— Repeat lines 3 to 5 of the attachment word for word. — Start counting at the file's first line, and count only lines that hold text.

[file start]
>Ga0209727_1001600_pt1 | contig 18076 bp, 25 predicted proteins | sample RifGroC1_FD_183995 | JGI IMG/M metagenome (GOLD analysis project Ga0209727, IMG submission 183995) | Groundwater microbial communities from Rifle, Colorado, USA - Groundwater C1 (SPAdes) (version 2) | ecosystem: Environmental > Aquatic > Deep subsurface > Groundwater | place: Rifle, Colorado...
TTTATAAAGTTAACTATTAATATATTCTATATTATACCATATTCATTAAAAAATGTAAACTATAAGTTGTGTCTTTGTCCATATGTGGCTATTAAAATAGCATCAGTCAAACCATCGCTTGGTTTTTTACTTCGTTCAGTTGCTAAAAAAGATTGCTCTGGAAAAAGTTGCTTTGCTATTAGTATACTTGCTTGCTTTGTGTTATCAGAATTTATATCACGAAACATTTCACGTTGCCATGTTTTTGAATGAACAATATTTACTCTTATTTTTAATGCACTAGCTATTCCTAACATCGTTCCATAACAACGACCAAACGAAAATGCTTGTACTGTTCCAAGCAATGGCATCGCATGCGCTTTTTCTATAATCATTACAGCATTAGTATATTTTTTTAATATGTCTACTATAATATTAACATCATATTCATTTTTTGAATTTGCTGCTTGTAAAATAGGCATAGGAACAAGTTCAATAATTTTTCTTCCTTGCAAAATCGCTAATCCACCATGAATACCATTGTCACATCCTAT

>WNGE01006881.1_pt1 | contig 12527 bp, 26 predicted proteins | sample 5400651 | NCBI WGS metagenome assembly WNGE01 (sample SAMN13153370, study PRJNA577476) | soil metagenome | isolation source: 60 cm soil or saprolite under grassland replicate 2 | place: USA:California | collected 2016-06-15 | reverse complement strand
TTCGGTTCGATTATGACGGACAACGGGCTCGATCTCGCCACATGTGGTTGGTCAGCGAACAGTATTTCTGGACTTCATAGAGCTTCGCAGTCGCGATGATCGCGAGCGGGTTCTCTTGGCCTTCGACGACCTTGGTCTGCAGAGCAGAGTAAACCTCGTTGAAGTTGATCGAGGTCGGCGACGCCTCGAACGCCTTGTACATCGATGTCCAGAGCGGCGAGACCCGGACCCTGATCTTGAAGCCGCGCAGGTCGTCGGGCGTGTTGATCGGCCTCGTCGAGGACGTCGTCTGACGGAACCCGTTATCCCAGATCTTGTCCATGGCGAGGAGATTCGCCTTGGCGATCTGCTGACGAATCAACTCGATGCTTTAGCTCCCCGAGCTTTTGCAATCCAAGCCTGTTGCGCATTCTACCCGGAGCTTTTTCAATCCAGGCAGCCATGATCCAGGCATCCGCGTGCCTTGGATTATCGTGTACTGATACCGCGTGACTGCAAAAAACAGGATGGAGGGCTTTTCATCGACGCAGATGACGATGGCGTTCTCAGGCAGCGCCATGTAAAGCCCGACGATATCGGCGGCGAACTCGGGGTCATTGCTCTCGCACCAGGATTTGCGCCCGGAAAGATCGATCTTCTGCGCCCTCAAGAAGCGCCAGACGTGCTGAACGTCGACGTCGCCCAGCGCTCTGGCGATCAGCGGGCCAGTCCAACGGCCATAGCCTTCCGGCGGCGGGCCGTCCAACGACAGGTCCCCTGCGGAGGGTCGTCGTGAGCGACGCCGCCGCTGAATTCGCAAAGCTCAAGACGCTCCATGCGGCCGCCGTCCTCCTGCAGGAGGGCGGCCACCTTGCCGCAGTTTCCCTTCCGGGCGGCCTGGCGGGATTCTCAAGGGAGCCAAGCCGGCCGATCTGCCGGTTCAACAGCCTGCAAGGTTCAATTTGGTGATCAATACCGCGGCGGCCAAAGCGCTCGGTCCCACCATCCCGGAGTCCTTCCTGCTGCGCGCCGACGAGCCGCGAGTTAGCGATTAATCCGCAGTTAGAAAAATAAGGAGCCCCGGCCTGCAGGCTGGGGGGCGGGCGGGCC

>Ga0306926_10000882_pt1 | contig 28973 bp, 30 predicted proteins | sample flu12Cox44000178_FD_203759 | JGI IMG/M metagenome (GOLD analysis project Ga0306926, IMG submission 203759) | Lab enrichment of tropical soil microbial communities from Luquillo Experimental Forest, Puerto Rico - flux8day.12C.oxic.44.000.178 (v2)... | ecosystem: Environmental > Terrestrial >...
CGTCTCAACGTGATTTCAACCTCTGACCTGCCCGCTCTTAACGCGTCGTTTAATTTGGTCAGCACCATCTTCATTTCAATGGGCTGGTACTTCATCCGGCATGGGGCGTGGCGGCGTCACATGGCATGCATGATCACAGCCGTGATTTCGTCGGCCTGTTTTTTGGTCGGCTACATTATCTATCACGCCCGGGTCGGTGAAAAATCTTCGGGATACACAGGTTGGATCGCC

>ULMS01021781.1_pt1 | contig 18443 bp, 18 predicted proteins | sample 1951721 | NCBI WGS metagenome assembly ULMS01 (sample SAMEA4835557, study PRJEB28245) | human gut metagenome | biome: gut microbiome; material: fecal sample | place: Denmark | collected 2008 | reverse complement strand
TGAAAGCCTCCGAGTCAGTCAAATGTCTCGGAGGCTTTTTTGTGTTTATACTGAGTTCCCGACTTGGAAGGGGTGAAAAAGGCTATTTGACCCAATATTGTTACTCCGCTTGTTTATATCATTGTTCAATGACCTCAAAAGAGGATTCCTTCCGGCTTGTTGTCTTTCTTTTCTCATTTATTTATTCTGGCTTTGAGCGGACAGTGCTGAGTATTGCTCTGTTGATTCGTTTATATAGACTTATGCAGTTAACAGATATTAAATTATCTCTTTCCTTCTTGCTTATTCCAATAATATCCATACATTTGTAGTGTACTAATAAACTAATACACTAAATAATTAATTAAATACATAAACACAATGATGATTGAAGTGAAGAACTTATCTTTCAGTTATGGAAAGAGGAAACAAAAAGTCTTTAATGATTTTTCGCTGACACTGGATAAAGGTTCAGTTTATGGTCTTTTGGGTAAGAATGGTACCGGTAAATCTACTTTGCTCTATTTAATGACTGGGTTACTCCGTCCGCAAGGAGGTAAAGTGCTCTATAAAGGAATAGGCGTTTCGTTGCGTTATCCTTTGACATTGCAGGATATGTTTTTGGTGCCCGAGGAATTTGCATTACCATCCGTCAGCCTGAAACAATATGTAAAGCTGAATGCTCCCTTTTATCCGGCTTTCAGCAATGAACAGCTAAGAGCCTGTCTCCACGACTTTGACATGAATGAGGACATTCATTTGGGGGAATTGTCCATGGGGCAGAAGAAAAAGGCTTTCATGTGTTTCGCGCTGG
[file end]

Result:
>WNGE01006881.1_pt1 | contig 12527 bp, 26 predicted proteins | sample 5400651 | NCBI WGS metagenome assembly WNGE01 (sample SAMN13153370, study PRJNA577476) | soil metagenome | isolation source: 60 cm soil or saprolite under grassland replicate 2 | place: USA:California | collected 2016-06-15 | reverse complement strand
TTCGGTTCGATTATGACGGACAACGGGCTCGATCTCGCCACATGTGGTTGGTCAGCGAACAGTATTTCTGGACTTCATAGAGCTTCGCAGTCGCGATGATCGCGAGCGGGTTCTCTTGGCCTTCGACGACCTTGGTCTGCAGAGCAGAGTAAACCTCGTTGAAGTTGATCGAGGTCGGCGACGCCTCGAACGCCTTGTACATCGATGTCCAGAGCGGCGAGACCCGGACCCTGATCTTGAAGCCGCGCAGGTCGTCGGGCGTGTTGATCGGCCTCGTCGAGGACGTCGTCTGACGGAACCCGTTATCCCAGATCTTGTCCATGGCGAGGAGATTCGCCTTGGCGATCTGCTGACGAATCAACTCGATGCTTTAGCTCCCCGAGCTTTTGCAATCCAAGCCTGTTGCGCATTCTACCCGGAGCTTTTTCAATCCAGGCAGCCATGATCCAGGCATCCGCGTGCCTTGGATTATCGTGTACTGATACCGCGTGACTGCAAAAAACAGGATGGAGGGCTTTTCATCGACGCAGATGACGATGGCGTTCTCAGGCAGCGCCATGTAAAGCCCGACGATATCGGCGGCGAACTCGGGGTCATTGCTCTCGCACCAGGATTTGCGCCCGGAAAGATCGATCTTCTGCGCCCTCAAGAAGCGCCAGACGTGCTGAACGTCGACGTCGCCCAGCGCTCTGGCGATCAGCGGGCCAGTCCAACGGCCATAGCCTTCCGGCGGCGGGCCGTCCAACGACAGGTCCCCTGCGGAGGGTCGTCGTGAGCGACGCCGCCGCTGAATTCGCAAAGCTCAAGACGCTCCATGCGGCCGCCGTCCTCCTGCAGGAGGGCGGCCACCTTGCCGCAGTTTCCCTTCCGGGCGGCCTGGCGGGATTCTCAAGGGAGCCAAGCCGGCCGATCTGCCGGTTCAACAGCCTGCAAGGTTCAATTTGGTGATCAATACCGCGGCGGCCAAAGCGCTCGGTCCCACCATCCCGGAGTCCTTCCTGCTGCGCGCCGACGAGCCGCGAGTTAGCGATTAATCCGCAGTTAGAAAAATAAGGAGCCCCGGCCTGCAGGCTGGGGGGCGGGCGGGCC

>Ga0306926_10000882_pt1 | contig 28973 bp, 30 predicted proteins | sample flu12Cox44000178_FD_203759 | JGI IMG/M metagenome (GOLD analysis project Ga0306926, IMG submission 203759) | Lab enrichment of tropical soil microbial communities from Luquillo Experimental Forest, Puerto Rico - flux8day.12C.oxic.44.000.178 (v2)... | ecosystem: Environmental > Terrestrial >...